Makunga v Barlequins Beleggings t/a Indigo Spur | AI in court proceedings

Makunga sued Barlequins Beleggings t/a Indigo Spur for damages arising from a breach of contract. This is a good example of AI in court proceedings. Makunga represented himself and successfully used generative AI and Google to draft his heads of argument. The court dismissed Indigo Spur’s special pleas for prescription.


It prompted the judge to remark: “one day soon, the computers are coming for our jobs”.


Who should care about this judgment and why?


  • Legal practitioners because this highlights how AI can be used in court proceedings and its potential impact AI could have on the way they practice.
  • Future litigants because they may be able to represent themselves in legal proceedings by using generative AI. This is a big step forward in improving access to justice for those who do not have the means to cover the costs of legal fees.


“In a race against time, prescription becomes the timekeeper. In a world with emerging AI tools, there is no need for us to be left behind.”


What could you do about it?


  • You can have a look at the judgment to see what the court thought about the heads of argument drafted by generative AI.


Our insights on the judgment about AI in court proceedings

The judgment’s significance extends beyond the dispute between Makunga and the restaurant.  It offers valuable insights for legal professionals, businesses, and individuals concerned with contractual obligations, prescription, and the evolving landscape of technology.


Generative AI can help with legal paperwork, like drafting pleadings, but it’s important to remember it can’t replace a lawyer’s advice. Even if you use AI tools, you still need a legal expert to make sure your documents are accurate, reliable, and ethical.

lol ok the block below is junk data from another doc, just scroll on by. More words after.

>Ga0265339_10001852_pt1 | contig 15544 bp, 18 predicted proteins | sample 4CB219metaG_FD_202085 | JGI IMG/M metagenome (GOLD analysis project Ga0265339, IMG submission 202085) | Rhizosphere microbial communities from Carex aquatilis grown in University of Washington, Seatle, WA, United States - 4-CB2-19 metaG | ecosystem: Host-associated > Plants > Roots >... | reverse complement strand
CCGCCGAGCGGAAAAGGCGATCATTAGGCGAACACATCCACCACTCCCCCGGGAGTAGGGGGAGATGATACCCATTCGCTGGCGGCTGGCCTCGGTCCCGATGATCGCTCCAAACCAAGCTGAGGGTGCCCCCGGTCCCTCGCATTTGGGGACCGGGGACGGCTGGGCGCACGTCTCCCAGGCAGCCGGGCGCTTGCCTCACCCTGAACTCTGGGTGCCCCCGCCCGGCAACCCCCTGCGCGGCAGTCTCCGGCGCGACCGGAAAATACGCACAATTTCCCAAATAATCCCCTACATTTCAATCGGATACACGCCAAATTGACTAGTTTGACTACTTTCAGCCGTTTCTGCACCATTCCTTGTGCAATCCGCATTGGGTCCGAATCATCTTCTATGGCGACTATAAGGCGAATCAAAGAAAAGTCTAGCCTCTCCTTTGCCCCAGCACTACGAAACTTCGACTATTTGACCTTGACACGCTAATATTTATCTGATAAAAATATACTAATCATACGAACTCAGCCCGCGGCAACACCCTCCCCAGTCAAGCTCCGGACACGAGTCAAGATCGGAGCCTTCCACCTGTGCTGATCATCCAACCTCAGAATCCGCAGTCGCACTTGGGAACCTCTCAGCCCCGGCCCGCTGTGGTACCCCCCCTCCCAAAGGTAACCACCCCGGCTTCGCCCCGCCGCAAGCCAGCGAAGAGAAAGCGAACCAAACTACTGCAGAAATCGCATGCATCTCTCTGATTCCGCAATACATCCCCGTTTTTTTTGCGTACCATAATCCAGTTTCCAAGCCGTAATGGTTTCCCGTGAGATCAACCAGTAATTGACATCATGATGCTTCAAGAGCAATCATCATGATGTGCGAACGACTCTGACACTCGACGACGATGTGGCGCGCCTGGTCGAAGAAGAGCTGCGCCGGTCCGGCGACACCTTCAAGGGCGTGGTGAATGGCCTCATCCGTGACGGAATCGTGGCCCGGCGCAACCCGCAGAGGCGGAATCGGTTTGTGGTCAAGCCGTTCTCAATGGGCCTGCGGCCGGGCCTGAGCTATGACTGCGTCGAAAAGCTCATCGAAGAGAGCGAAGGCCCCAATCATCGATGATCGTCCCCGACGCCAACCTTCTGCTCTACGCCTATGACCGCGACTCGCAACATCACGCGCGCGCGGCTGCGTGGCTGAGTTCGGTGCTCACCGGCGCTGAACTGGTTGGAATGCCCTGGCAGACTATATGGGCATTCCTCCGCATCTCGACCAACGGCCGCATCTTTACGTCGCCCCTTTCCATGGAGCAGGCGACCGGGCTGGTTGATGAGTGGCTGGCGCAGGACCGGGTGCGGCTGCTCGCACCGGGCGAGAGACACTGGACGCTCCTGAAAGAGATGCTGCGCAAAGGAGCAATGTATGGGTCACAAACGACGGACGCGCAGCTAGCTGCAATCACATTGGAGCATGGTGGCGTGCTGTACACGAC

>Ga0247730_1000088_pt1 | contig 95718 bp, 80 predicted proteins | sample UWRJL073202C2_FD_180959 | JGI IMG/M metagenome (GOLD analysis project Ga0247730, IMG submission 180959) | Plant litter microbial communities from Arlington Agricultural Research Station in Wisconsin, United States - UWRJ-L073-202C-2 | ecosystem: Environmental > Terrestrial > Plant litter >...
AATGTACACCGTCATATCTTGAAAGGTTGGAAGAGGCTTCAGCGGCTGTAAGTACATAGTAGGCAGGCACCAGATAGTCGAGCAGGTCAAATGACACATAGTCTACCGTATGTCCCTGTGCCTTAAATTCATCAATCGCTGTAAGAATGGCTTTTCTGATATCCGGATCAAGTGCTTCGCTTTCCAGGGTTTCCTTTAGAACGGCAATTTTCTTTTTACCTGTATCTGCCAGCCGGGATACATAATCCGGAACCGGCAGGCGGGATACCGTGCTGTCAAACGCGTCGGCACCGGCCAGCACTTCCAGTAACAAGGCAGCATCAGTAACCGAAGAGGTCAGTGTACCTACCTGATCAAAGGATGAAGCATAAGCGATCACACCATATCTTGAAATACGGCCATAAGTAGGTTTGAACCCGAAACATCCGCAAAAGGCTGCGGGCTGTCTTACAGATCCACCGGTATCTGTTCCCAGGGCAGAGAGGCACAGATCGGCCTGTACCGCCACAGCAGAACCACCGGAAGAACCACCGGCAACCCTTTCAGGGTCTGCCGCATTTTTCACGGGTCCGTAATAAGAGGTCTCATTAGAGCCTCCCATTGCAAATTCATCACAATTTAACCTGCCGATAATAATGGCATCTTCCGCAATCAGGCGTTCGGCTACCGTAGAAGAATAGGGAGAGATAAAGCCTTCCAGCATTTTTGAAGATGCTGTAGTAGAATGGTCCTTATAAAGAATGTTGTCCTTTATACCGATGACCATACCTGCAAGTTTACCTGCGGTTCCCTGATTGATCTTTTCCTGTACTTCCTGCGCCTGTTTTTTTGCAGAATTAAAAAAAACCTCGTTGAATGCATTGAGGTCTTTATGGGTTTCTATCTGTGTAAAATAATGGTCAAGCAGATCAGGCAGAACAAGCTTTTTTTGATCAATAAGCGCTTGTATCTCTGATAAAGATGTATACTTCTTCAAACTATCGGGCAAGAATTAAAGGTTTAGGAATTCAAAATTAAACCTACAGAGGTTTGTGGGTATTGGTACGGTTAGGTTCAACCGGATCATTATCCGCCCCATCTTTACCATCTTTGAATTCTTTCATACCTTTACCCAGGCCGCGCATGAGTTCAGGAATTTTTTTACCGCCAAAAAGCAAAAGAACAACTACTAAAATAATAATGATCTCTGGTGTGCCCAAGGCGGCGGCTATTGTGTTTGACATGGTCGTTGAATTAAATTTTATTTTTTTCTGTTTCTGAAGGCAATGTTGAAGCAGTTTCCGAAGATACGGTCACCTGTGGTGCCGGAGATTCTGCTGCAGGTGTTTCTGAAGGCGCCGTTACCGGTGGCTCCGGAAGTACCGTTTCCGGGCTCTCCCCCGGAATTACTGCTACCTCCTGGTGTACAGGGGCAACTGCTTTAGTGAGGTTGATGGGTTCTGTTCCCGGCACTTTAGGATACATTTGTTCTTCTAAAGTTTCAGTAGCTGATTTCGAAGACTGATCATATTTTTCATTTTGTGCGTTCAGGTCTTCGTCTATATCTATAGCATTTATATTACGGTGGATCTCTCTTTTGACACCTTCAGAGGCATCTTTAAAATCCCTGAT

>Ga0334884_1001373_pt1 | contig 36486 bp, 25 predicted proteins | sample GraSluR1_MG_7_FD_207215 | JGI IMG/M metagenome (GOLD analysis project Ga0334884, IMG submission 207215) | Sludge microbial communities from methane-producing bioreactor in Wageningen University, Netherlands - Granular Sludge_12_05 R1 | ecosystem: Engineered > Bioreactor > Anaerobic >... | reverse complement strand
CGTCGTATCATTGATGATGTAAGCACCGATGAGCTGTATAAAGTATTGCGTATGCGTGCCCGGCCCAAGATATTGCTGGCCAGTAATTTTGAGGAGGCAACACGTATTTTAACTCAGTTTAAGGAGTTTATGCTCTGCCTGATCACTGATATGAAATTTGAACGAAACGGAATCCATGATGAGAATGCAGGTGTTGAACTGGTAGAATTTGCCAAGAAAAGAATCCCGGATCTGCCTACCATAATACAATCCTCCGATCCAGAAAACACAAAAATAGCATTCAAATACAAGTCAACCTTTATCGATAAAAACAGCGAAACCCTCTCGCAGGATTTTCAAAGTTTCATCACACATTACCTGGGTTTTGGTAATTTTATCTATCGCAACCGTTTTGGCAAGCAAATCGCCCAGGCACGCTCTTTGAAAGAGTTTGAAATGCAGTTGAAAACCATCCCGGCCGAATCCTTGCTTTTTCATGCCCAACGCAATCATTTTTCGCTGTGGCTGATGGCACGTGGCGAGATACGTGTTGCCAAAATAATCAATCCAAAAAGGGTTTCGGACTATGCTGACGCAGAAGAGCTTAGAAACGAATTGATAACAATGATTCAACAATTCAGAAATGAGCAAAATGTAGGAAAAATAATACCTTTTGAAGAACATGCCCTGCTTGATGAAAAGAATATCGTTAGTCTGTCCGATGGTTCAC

This AI tech is still new, and it might take a while before everyone starts using it regularly and correctly. There will likely be new rules created for lawyers about how to use AI with legal documents.


In the long run, search engines like Google and other generative AI tools could make legal services cheaper because they can automate some of the tasks lawyers do now.





Makunga claimed that he had a contract with Indigo Spur to transport its employees, and that Indigo Spur breached the contract by terminating it without notice.


Indigo Spur argued that the claim was prescribed, meaning that it was too late to bring it to court.




The key issue in the case centered on when the debt arose – namely, when Indigo Spur allegedly repudiated the contract, or when Makunga elected to cancel it. However, the court found that Makunga did not accept the repudiation immediately. Instead, he attempted to resolve the issue with Indigo Spur’s director.

Makunga waited until October 31st, 2014 to formally cancel the contract, ensuring his claim fell outside the prescription period. Consequently, the court dismissed Indigo Spur’s defense of prescription and ordered them to cover Makunga’s legal costs.



  • The court ordered that Indigo Spur’s special plea is dismissed.
  • The court ordered Indigo Spur to pay Makunga’s costs.


Details of Makunga v Barlequins Beleggings t/a Indigo Spur


  • Universal citation: [2023] ZAWCHC 332
  • Case number: 19733/2017
  • Full name: Makunga v Barlequins Beleggings (Pty) Ltd t/a Indigo Spur


Read the original publication at Michalsons

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